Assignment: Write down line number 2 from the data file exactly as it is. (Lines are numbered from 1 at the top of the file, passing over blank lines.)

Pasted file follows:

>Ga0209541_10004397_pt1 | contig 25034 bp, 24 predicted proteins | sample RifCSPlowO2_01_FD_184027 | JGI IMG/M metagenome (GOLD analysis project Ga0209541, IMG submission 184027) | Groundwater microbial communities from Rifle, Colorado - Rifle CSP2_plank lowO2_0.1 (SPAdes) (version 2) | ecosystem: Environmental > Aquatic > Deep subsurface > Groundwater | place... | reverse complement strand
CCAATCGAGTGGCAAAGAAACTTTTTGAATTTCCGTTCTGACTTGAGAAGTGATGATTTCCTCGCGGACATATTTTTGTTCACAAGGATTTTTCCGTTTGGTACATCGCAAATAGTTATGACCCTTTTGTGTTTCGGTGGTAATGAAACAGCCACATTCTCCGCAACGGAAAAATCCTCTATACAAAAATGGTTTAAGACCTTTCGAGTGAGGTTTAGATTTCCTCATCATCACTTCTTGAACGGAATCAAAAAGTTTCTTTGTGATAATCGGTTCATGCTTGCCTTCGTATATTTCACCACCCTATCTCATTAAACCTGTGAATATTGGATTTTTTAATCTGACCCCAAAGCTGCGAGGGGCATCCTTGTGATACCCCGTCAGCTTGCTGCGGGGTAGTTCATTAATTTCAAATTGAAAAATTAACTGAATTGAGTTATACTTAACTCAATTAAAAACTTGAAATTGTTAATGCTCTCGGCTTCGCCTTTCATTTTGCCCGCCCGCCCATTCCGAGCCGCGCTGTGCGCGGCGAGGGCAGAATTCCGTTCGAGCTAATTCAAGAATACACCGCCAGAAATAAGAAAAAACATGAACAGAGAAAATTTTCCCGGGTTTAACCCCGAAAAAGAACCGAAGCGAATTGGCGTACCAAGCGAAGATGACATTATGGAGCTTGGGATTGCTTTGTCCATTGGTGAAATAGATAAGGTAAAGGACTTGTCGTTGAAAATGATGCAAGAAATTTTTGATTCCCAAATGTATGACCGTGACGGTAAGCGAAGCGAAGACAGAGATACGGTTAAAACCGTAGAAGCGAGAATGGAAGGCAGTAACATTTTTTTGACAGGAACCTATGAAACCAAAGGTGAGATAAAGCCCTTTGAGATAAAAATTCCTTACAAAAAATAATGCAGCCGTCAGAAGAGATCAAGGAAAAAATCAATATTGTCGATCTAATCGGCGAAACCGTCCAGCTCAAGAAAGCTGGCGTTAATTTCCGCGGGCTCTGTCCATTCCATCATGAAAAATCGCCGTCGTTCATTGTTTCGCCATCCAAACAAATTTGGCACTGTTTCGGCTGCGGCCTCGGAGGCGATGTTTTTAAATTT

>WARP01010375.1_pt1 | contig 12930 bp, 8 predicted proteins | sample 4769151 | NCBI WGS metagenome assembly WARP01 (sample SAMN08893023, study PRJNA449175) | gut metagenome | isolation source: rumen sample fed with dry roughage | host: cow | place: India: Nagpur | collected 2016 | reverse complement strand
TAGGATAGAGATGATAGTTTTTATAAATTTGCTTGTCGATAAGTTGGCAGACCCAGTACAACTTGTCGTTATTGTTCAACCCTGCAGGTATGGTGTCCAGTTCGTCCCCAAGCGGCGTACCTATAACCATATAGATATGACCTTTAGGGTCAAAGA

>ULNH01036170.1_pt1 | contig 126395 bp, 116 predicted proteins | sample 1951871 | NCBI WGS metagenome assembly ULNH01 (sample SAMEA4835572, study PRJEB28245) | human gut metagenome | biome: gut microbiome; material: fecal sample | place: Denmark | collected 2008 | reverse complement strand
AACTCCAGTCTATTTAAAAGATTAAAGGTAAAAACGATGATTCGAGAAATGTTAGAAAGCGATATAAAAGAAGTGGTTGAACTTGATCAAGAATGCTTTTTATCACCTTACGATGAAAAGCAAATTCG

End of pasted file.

CCAATCGAGTGGCAAAGAAACTTTTTGAATTTCCGTTCTGACTTGAGAAGTGATGATTTCCTCGCGGACATATTTTTGTTCACAAGGATTTTTCCGTTTGGTACATCGCAAATAGTTATGACCCTTTTGTGTTTCGGTGGTAATGAAACAGCCACATTCTCCGCAACGGAAAAATCCTCTATACAAAAATGGTTTAAGACCTTTCGAGTGAGGTTTAGATTTCCTCATCATCACTTCTTGAACGGAATCAAAAAGTTTCTTTGTGATAATCGGTTCATGCTTGCCTTCGTATATTTCACCACCCTATCTCATTAAACCTGTGAATATTGGATTTTTTAATCTGACCCCAAAGCTGCGAGGGGCATCCTTGTGATACCCCGTCAGCTTGCTGCGGGGTAGTTCATTAATTTCAAATTGAAAAATTAACTGAATTGAGTTATACTTAACTCAATTAAAAACTTGAAATTGTTAATGCTCTCGGCTTCGCCTTTCATTTTGCCCGCCCGCCCATTCCGAGCCGCGCTGTGCGCGGCGAGGGCAGAATTCCGTTCGAGCTAATTCAAGAATACACCGCCAGAAATAAGAAAAAACATGAACAGAGAAAATTTTCCCGGGTTTAACCCCGAAAAAGAACCGAAGCGAATTGGCGTACCAAGCGAAGATGACATTATGGAGCTTGGGATTGCTTTGTCCATTGGTGAAATAGATAAGGTAAAGGACTTGTCGTTGAAAATGATGCAAGAAATTTTTGATTCCCAAATGTATGACCGTGACGGTAAGCGAAGCGAAGACAGAGATACGGTTAAAACCGTAGAAGCGAGAATGGAAGGCAGTAACATTTTTTTGACAGGAACCTATGAAACCAAAGGTGAGATAAAGCCCTTTGAGATAAAAATTCCTTACAAAAAATAATGCAGCCGTCAGAAGAGATCAAGGAAAAAATCAATATTGTCGATCTAATCGGCGAAACCGTCCAGCTCAAGAAAGCTGGCGTTAATTTCCGCGGGCTCTGTCCATTCCATCATGAAAAATCGCCGTCGTTCATTGTTTCGCCATCCAAACAAATTTGGCACTGTTTCGGCTGCGGCCTCGGAGGCGATGTTTTTAAATTT